One of the topics discussed at business events I attend concerns the importance of striking the right balance between expat and local talent.
In recent times, it has become more problematic attracting professional expats into Singapore and the wider APAC region.
This is partly due to various government-led initiatives that put local talent first, alongside cost cutting by companies with so called Local Plus and Local packages becoming the norm.
The challenge for multinationals (MNCs) in the region is in building strong teams which comprise the best of both local and expat talent. Many MNCs continue to take the view that they should have a healthy share of expats in their local executive teams, partly to encourage diversity of thinking, but also because expats have greater experience in a number of key leadership functions.
Singapore, in particular, continues to be a strong magnet for foreign talent especially in functions such as risk, compliance, tech, digital, e-commerce and analytics across consumer and industrial, technology, healthcare and life sciences and financial services.
There are many reasons why MNCs believe so passionately about the need to harness the best of local and expat talent within their organisations.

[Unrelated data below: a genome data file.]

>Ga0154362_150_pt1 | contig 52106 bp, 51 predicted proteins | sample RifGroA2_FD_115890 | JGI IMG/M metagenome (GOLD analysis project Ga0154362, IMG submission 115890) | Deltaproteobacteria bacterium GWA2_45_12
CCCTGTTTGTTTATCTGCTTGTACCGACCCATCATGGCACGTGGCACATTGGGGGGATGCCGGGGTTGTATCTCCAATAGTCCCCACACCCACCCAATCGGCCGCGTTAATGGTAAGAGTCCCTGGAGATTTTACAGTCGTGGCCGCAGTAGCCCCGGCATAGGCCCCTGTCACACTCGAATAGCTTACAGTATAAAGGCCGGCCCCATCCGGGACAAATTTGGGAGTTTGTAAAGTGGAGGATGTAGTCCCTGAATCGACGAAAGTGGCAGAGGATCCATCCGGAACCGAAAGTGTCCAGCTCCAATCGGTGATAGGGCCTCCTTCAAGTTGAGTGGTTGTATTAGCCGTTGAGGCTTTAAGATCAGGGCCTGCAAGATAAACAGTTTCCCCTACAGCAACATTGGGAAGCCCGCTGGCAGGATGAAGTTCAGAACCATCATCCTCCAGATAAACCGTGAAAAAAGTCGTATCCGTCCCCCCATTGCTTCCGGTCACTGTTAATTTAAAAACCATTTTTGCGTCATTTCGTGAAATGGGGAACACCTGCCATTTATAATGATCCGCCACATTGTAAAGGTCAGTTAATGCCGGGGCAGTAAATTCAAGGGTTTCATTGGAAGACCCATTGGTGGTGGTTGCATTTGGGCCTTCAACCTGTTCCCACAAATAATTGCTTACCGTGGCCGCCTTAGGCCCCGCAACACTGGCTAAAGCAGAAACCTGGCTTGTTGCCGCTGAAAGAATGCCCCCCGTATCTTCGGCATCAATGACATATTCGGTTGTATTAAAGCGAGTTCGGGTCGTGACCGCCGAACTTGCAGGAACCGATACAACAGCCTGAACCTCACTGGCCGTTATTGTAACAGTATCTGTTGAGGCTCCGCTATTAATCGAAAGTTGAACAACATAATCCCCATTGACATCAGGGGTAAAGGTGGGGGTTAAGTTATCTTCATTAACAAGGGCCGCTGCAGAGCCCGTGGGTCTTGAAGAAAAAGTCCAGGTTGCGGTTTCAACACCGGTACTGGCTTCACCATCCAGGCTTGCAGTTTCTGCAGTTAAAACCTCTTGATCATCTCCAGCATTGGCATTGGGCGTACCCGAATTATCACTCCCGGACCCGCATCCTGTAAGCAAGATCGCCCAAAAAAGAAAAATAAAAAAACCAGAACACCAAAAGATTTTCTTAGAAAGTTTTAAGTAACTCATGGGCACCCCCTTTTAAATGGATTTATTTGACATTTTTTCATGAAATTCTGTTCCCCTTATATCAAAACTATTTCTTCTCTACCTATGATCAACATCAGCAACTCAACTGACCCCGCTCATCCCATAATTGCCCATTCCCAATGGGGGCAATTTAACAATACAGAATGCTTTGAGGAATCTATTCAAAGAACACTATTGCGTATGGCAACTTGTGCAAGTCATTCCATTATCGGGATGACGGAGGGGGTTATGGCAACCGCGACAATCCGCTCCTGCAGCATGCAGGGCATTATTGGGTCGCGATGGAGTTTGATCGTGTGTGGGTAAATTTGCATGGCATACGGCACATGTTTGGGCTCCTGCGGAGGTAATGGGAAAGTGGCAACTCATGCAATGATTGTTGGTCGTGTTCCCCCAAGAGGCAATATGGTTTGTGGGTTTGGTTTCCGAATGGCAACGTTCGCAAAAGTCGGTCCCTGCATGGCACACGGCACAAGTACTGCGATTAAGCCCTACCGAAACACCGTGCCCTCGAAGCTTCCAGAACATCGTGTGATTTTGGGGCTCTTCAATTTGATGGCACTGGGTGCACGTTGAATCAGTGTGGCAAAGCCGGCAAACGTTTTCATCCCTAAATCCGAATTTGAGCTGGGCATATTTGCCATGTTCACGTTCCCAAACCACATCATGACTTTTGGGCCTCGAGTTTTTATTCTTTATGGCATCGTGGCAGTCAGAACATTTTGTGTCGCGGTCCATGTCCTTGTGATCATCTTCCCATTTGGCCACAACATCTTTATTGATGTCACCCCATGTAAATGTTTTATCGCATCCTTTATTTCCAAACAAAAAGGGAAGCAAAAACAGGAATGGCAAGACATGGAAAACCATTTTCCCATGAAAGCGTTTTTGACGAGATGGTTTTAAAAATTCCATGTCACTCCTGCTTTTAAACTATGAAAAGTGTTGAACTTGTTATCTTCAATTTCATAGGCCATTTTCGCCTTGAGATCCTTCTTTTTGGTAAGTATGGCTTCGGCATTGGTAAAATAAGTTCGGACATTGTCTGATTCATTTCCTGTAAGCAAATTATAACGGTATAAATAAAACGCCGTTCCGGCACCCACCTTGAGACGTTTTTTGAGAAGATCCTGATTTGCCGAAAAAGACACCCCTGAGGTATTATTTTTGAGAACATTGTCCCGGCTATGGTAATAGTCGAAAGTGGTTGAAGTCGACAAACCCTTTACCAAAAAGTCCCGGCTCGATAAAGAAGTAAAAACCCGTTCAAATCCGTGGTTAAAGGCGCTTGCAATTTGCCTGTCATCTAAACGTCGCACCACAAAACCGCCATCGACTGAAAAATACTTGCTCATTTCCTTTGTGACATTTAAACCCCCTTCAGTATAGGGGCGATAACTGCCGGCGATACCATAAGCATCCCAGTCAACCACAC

In some cases, it is simply the case that due to the way certain functional roles have evolved in Asia Pacific, the relevant local expertise is not yet available.
Bringing in experienced expats to fill these gaps in the organisational chart should serve two purposes. Firstly, it allows the organisation to know it has a good person in the role with immediate effect but, secondly, it presents an opportunity for the expat to pass on skills and knowledge to locals.
Companies that recognise this dual role among their expat community will go a long way towards strengthening their local Asian leadership pipeline. Much of the upskilling is in core areas of business analysis, decision-making, problem solving, strategic thinking and people development. Expats also help to foster a dynamic corporate culture and embed international standards of communication.
We are not talking about companies imposing Western ways on their Eastern counterparts. Rather, the companies that succeed the most in getting the combination of expat and local right are the ones which ensure foreign talent immerses itself in the local culture and way of life. It is not good enough for expats to simply have the technical skills; they must also live and breathe the country and culture to which they are assigned.
By building the best possible talent pipelines comprising local and expat talent, MNCs are ensuring they are fully attuned to the increasingly international business landscape and best able to meet the challenges and opportunities they face by accessing a truly global talent exchange.
Much of the work of Armstrong Craven in APAC involves mapping and pipelining the best of local and expat talent and helping businesses to create the best blend within their organisations.